Gomez, Markey gear up for final push

They’re barnstorming state in bid for votes

Gabriel Gomez made a campaign stop at the Swanton Street Diner in Winchester Friday. Edward Markey spoke with Jeanne Gunning in Quincy.
COLM O’MOLLOY (left) and DEBEE TLUMACKI for the Globe
Gabriel Gomez made a campaign stop at the Swanton Street Diner in Winchester Friday. Edward Markey spoke with Jeanne Gunning in Quincy.

Kicking off the final days of the US Senate special election, Democrat Edward J. Markey and Republican Gabriel E. Gomez reached out to core constituencies and launched barnstorming tours of the state as they honed their final messages to voters.

Markey, who has already campaigned with President Obama, Michele Obama, and former president Bill Clinton, will be joined at a Dartmouth rally on Saturday by Vice President Joe Biden. The congressman will also be joined by the Democrat he defeated in the April primary election, US Representative Stephen F. Lynch.

Gomez plans to participate in a Newton fun run, visit campaign phone banks in Watertown and Wakefield, host a family barbecue in Wakefield, and meet voters at an ice cream shop in Middleton, before stops in Leominster, Lowell, and Dedham. On Monday, he will be joined at a Quincy campaign rally by Massachusetts Republicans’ most popular politician of recent years, former US senator Scott Brown.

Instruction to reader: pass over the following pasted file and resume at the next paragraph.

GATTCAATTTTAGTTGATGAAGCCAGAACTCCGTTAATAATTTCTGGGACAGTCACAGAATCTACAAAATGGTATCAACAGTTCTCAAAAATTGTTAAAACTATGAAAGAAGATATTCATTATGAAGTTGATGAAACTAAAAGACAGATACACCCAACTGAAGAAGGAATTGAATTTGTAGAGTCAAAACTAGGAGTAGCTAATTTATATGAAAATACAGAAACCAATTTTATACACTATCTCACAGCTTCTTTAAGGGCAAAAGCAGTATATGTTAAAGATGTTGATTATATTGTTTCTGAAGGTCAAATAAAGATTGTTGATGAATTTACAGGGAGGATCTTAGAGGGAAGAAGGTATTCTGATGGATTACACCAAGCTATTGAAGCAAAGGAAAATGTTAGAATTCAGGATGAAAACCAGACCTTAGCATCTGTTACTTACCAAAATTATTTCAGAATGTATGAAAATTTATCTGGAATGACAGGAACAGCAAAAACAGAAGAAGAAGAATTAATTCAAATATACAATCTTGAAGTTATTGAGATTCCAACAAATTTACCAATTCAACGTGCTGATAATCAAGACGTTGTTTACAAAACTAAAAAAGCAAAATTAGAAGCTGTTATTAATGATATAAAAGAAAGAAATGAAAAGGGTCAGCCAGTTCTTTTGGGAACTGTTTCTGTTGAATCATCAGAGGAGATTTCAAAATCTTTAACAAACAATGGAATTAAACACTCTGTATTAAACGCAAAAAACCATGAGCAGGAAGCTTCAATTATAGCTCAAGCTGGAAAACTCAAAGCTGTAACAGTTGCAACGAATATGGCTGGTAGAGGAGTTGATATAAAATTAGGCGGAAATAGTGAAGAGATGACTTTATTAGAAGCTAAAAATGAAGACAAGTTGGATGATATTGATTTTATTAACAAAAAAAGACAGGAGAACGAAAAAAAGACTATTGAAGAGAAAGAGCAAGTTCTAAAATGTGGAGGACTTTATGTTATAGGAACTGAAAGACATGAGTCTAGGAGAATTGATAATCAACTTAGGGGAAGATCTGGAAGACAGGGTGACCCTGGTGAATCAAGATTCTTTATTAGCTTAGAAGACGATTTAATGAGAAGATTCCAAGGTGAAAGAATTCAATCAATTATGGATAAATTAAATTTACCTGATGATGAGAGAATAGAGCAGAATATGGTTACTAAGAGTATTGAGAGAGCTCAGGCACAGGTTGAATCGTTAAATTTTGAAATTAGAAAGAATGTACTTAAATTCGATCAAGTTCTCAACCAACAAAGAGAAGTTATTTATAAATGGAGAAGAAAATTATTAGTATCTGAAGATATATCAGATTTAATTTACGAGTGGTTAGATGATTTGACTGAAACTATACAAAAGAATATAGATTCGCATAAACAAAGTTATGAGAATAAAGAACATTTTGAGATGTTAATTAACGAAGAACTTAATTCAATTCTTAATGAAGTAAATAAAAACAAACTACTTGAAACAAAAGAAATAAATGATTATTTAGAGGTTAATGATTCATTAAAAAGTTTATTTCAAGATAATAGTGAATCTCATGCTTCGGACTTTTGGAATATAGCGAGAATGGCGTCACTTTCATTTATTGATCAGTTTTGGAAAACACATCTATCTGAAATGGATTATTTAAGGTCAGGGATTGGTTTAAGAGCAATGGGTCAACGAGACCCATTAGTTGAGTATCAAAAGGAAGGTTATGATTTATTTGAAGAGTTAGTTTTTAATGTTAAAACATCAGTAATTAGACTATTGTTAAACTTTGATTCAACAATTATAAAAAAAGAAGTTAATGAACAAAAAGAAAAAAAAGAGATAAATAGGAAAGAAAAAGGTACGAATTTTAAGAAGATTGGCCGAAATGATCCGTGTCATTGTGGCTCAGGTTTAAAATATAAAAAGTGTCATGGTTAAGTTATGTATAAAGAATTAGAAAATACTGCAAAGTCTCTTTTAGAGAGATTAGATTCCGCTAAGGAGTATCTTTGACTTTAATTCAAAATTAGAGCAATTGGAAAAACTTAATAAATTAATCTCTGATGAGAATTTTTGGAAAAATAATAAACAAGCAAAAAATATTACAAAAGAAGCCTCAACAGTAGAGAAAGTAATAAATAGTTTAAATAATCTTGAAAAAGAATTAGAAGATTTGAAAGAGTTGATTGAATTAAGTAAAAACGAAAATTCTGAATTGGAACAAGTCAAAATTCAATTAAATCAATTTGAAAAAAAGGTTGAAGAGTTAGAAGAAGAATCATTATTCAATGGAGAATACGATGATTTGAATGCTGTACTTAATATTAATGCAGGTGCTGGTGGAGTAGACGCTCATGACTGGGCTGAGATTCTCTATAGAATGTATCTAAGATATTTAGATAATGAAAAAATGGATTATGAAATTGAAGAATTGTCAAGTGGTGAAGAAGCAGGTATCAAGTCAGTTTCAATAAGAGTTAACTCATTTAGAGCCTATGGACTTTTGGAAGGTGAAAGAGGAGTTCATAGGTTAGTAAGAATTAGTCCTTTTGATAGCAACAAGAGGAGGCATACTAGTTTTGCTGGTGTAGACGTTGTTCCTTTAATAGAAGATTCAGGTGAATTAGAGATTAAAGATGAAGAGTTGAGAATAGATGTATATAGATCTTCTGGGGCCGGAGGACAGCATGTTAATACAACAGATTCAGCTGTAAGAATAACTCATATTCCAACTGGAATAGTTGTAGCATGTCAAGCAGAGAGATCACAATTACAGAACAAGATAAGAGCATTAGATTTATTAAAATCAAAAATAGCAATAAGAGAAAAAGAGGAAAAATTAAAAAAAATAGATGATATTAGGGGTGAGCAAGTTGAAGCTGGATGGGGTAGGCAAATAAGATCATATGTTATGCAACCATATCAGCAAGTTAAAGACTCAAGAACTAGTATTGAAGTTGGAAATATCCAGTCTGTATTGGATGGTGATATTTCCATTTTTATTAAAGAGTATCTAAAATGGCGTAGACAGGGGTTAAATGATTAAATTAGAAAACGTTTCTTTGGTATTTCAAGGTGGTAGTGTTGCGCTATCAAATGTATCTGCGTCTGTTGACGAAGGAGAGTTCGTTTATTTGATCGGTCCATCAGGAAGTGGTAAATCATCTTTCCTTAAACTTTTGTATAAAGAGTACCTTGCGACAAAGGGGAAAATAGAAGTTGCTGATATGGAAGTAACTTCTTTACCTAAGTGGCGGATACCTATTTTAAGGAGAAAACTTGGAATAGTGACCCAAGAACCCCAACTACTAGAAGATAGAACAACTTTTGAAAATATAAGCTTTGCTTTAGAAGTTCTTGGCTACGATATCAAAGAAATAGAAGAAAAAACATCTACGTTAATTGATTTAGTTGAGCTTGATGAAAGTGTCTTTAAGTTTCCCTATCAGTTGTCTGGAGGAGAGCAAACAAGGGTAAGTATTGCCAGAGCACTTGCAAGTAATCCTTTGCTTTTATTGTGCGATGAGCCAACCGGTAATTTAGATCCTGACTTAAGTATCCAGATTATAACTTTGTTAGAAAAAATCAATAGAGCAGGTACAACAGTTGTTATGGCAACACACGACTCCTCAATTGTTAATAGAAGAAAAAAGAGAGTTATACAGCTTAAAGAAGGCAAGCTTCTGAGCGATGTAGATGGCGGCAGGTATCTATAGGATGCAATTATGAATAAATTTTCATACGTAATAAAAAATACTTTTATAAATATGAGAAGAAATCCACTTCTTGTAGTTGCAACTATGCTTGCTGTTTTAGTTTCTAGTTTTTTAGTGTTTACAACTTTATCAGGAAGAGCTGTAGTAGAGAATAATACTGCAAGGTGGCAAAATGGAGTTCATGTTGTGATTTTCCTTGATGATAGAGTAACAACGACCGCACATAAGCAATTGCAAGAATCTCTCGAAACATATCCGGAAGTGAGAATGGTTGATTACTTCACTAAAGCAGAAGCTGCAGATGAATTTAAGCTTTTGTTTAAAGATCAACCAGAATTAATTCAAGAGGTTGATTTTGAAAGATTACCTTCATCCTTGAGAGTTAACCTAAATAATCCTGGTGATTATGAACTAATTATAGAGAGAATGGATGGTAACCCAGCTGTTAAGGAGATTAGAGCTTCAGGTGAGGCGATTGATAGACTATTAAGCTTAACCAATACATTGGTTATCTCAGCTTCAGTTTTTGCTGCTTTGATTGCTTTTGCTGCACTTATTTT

“It is a sprint to the finish between now and election day with a barnstorming tour we’re calling ‘Putting People before Politics,’ ” said Gomez campaign adviser Leonard Alcivar.

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Gomez’s slogan echoes the “People Over Party” theme that Brown used in the closing days of his unsuccessful reelection campaign last year. But Alcivar noted that the circumstances are different: Unlike Brown, who faced a dynamic Democratic newcomer, Elizabeth Warren, Gomez is challenging an incumbent congressman.

“Ed Markey has had 37 years to get something, anything done in Washington, and he hasn’t,” Alcivar said. “Gabriel Gomez doesn’t need 37 years. He’s just asking for 17 months.”

Seventeen months is the remainder of the Senate term that the winner of Tuesday’s election will serve, before facing reelection. The winner will replace John F. Kerry, who stepped down to become secretary of state.

Alcivar said the campaign has seen a surge in fund-raising in recent days, following the final debate Tuesday night, that has generated another $300,000 to pour into a television ad on the “17 months” theme.


Throughout the campaign, Gomez has suggested that Markey is an absentee politician who has become more of a creature of the Beltway than of his Malden hometown.